The west wall of the Pentagon is flawless these days. Gone is any sign that a highjacked airliner crashed through the limestone and concrete and exploded, killing 189 people. 

To Jim Lachak, the reconstructed face of the building stands like a false symbol of a world gone back to the way it was on Sept. 10, when his brother, Dave, worked as a civilian for the Army in an office that lay in the direct line of fire. 

"There is no 'normalcy,"' Lachak says. "I'm afraid that 10, 15 years from now, people are going to be driving by and can't remember what side it was." 

Lachak and some other relatives of those who died in the Sept. 11 attack are making suggestions to the Army Corps of Engineers about a memorial. Some 1,600 people already have met Friday's deadline to register for a design competition. Proposals must be submitted by Sept. 11, with a winner announced on Dec. 23. 

"We challenge you to create a memorial that translates this terrible tragedy into a place of solace, peace and healing," families of the victims said in a statement to entrants. 

"Visitors should comprehend that our loved ones were murdered simply because they were living and working in, and enjoying the benefits of, a free society," they wrote. "The memorial should instill the ideas that patriotism is a moral duty, that freedom comes at a price, and that the victims of this attack have paid the ultimate price." 

Under the Corps plan, the winning design will occupy nearly two acres about 165 feet west of the point where American Airlines Flight 77 slammed into the facade. The attack killed 189 people — 125 in the Pentagon and 64 aboard the plane — and injured 110 at the Defense Department headquarters. The remains of the five hijackers on the flight have been separated from those of the victims. 

Advised by the families, memorial organizers have kept secret the few designs received so far, project manager Carol Anderson-Austra said. 

The winning design cannot rise above 78 feet — the Pentagon's height — and cannot interfere with the flight path to Reagan Washington National Airport. 

The memorial cannot include restrooms, museums or staff. It must incorporate security measures to keep visitors away from the Pentagon, be accessible to the public and be built under the flight path of Flight 77. The judges won't know the names of the entrants. 

For Lachak, the memorial will serve as a counterpoint to the Pentagon's reconstruction. 

"It's a cemetery, it's hallowed ground," he said. "I want it to be a place where the families and everybody can go and feel the sense of loss, but still come away with a sense of hope." 

It is not an easy assignment: conveying enormous loss and patriotism, heartbreak and inspiration, and in an appropriate context on a site sandwiched between the plane's impact and a highway interchange.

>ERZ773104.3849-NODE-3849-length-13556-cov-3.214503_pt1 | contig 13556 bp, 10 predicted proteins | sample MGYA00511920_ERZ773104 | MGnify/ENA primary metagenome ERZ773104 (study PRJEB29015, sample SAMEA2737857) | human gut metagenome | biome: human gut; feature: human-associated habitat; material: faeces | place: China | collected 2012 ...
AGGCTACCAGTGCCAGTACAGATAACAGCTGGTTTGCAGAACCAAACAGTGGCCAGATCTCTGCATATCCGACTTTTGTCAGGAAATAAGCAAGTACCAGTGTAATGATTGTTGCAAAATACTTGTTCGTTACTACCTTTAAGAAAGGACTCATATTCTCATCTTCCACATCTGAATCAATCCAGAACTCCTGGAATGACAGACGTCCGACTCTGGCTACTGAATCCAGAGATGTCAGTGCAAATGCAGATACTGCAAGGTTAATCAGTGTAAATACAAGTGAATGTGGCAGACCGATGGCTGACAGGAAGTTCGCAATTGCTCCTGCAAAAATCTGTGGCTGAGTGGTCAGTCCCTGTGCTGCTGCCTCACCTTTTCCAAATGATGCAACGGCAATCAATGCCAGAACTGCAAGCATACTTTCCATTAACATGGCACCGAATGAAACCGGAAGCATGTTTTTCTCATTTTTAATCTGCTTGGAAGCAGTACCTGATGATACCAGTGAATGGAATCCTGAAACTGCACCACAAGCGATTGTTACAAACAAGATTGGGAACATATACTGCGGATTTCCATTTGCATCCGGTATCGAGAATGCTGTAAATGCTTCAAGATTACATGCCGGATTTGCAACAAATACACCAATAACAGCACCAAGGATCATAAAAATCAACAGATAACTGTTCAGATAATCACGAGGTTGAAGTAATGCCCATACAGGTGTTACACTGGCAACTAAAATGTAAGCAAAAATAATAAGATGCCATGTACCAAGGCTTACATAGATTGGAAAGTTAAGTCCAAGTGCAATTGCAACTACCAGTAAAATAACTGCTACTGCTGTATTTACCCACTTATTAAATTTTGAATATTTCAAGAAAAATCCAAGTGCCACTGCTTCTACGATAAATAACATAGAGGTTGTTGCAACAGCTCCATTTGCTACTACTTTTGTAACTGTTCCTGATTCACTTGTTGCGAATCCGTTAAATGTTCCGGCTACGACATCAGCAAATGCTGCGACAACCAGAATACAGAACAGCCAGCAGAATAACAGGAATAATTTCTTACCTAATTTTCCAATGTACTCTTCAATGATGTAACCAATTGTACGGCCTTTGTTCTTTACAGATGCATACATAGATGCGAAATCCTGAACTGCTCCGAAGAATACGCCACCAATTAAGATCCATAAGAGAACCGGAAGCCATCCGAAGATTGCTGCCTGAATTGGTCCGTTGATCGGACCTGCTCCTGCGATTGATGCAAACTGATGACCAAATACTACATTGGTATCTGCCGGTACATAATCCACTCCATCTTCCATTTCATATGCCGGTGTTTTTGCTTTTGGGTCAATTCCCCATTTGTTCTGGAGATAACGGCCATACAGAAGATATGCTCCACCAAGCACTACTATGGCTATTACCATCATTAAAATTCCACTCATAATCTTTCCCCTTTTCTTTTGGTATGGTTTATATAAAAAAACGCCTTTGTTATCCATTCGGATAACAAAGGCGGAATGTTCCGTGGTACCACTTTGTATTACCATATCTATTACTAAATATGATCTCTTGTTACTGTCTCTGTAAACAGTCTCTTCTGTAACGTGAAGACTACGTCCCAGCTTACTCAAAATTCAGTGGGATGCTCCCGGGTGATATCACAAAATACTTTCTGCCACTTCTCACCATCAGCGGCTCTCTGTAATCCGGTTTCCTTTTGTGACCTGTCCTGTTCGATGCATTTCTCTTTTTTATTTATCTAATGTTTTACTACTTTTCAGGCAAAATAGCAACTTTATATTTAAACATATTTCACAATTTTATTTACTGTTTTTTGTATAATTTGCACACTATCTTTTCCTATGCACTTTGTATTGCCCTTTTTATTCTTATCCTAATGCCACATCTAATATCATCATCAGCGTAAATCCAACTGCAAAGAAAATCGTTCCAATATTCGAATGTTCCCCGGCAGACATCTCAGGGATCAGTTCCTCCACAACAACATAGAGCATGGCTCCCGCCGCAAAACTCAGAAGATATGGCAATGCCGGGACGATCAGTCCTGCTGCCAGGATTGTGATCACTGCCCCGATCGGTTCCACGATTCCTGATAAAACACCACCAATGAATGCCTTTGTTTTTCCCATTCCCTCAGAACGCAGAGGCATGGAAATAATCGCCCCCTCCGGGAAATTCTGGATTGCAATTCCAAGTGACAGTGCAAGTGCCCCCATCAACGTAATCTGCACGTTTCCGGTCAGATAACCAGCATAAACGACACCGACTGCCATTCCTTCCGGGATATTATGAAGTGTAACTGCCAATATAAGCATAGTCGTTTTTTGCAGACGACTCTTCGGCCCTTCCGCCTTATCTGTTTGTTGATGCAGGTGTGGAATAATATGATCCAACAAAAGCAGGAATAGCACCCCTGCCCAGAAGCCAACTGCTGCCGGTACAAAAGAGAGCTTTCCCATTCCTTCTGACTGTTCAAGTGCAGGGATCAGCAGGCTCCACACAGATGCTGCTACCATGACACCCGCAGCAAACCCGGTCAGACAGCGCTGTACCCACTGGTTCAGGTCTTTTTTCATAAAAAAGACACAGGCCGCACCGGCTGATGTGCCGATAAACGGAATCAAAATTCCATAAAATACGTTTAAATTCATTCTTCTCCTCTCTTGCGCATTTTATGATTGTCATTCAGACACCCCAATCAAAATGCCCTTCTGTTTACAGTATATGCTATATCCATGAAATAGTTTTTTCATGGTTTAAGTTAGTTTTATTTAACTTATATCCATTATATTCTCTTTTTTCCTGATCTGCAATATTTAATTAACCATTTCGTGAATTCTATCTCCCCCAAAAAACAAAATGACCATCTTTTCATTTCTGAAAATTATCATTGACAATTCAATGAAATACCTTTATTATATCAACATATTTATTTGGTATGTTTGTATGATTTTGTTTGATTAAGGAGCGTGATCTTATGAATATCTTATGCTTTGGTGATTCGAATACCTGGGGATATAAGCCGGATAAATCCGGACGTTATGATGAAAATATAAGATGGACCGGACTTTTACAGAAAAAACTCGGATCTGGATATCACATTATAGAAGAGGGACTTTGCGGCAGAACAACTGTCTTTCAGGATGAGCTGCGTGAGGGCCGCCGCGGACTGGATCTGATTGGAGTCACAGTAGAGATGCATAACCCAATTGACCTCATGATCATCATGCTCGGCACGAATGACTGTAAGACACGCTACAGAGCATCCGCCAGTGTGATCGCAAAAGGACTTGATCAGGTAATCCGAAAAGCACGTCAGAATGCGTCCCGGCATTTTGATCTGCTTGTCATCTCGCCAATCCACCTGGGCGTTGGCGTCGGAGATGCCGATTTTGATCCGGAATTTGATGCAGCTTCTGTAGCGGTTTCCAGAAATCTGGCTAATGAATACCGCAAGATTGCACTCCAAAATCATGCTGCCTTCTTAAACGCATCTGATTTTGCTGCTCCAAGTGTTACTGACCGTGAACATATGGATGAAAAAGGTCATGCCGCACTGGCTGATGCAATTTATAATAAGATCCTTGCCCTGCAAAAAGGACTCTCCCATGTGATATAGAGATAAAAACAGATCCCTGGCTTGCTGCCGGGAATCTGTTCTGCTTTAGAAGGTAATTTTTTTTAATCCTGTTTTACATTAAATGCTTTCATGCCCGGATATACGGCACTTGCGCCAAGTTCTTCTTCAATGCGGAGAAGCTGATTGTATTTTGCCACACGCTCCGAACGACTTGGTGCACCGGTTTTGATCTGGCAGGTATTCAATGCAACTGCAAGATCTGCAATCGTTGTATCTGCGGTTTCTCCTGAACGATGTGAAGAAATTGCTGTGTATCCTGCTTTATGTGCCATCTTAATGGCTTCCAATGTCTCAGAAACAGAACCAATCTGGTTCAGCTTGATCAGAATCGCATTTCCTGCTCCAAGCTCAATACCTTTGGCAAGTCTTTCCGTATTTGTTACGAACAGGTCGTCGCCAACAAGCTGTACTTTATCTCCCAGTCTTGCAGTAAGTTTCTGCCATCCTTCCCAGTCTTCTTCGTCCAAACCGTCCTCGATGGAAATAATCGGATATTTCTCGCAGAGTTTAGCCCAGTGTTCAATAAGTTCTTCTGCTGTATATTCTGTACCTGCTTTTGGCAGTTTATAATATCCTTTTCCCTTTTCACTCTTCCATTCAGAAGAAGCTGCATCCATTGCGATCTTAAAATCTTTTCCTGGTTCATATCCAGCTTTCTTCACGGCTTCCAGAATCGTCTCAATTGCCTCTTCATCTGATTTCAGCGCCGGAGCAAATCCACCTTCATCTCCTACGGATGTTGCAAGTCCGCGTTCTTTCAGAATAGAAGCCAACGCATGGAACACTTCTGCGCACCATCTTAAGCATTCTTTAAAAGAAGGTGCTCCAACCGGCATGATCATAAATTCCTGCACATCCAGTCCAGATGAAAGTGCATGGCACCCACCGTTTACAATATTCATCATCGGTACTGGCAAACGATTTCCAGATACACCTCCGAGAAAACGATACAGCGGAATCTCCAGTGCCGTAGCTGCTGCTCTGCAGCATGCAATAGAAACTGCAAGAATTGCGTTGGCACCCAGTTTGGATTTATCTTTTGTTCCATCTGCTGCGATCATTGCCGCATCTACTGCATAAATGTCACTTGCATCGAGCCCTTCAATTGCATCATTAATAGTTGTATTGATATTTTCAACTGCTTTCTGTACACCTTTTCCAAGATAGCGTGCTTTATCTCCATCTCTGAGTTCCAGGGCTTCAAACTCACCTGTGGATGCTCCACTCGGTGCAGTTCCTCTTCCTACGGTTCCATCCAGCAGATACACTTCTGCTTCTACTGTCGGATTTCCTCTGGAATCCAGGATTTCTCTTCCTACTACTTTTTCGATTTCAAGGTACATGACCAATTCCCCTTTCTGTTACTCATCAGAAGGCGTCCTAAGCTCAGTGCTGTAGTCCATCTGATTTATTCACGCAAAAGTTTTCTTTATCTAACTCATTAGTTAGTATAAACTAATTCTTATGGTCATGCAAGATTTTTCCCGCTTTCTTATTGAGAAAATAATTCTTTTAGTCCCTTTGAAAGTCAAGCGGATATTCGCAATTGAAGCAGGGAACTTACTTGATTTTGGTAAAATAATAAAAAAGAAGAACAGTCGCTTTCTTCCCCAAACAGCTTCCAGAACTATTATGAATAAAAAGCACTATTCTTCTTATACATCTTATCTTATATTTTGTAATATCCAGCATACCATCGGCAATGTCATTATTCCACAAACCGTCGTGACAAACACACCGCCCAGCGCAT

Harvard-trained architect Simon Aldridge thinks he has the answer. 

Aldridge had not yet left home for his 92nd-floor studio in the World Trade Center when the first plane struck the twin towers on Sept 11. His colleague, Michael Richards, was killed and much artwork lost. 

"I have a definitive perspective on what the Pentagon memorial should be, and a unique empathy for the families," he wrote in an e-mail. He said he wants to create "both an appropriate memorial to the victims at the Pentagon and a moving monument to life, liberty and the pursuit of happiness." 

Reflecting the global effect of the attacks, registrations have come from all 50 states except South Dakota, as well as from Europe, Asia, Africa, Australia and South America, organizers say. 

Some competitors said they hope to help themselves and the world heal. 

"I feel compelled to somehow be involved in the emotional and physical reconstruction process in the aftermath of Sept. 11," Loraine Fowlow, a professor of architecture at the University of Calgary, wrote in an e-mail. 

Said Amber Wetzel of Cabin John, Md.: "I hope the final design shows the viewer that this nation is not impenetrable." 

Memorials also are being contemplated for the New York and Pennsylvania sites where the other hijacked planes struck. 

In New York, the Lower Manhattan Development Corp. is soliciting new designs for the World Trade Center site, where 2,819 people were killed when two planes hit the buildings. Officials in Shanksville, Pa., are awaiting congressional approval for a memorial to the 40 passengers and crew members who died when United Flight 93 crashed into a field.